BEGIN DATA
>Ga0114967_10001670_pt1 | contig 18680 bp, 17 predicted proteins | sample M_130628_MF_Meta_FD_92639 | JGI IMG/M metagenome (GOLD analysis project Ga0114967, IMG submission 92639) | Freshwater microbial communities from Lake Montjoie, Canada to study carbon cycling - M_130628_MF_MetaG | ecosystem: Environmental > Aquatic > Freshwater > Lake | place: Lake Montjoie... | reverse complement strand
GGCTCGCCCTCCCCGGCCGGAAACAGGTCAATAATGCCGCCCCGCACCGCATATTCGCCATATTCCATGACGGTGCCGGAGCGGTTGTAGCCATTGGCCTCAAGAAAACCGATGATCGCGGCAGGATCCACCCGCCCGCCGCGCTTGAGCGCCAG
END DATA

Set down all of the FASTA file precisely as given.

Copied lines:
>Ga0114967_10001670_pt1 | contig 18680 bp, 17 predicted proteins | sample M_130628_MF_Meta_FD_92639 | JGI IMG/M metagenome (GOLD analysis project Ga0114967, IMG submission 92639) | Freshwater microbial communities from Lake Montjoie, Canada to study carbon cycling - M_130628_MF_MetaG | ecosystem: Environmental > Aquatic > Freshwater > Lake | place: Lake Montjoie... | reverse complement strand
GGCTCGCCCTCCCCGGCCGGAAACAGGTCAATAATGCCGCCCCGCACCGCATATTCGCCATATTCCATGACGGTGCCGGAGCGGTTGTAGCCATTGGCCTCAAGAAAACCGATGATCGCGGCAGGATCCACCCGCCCGCCGCGCTTGAGCGCCAG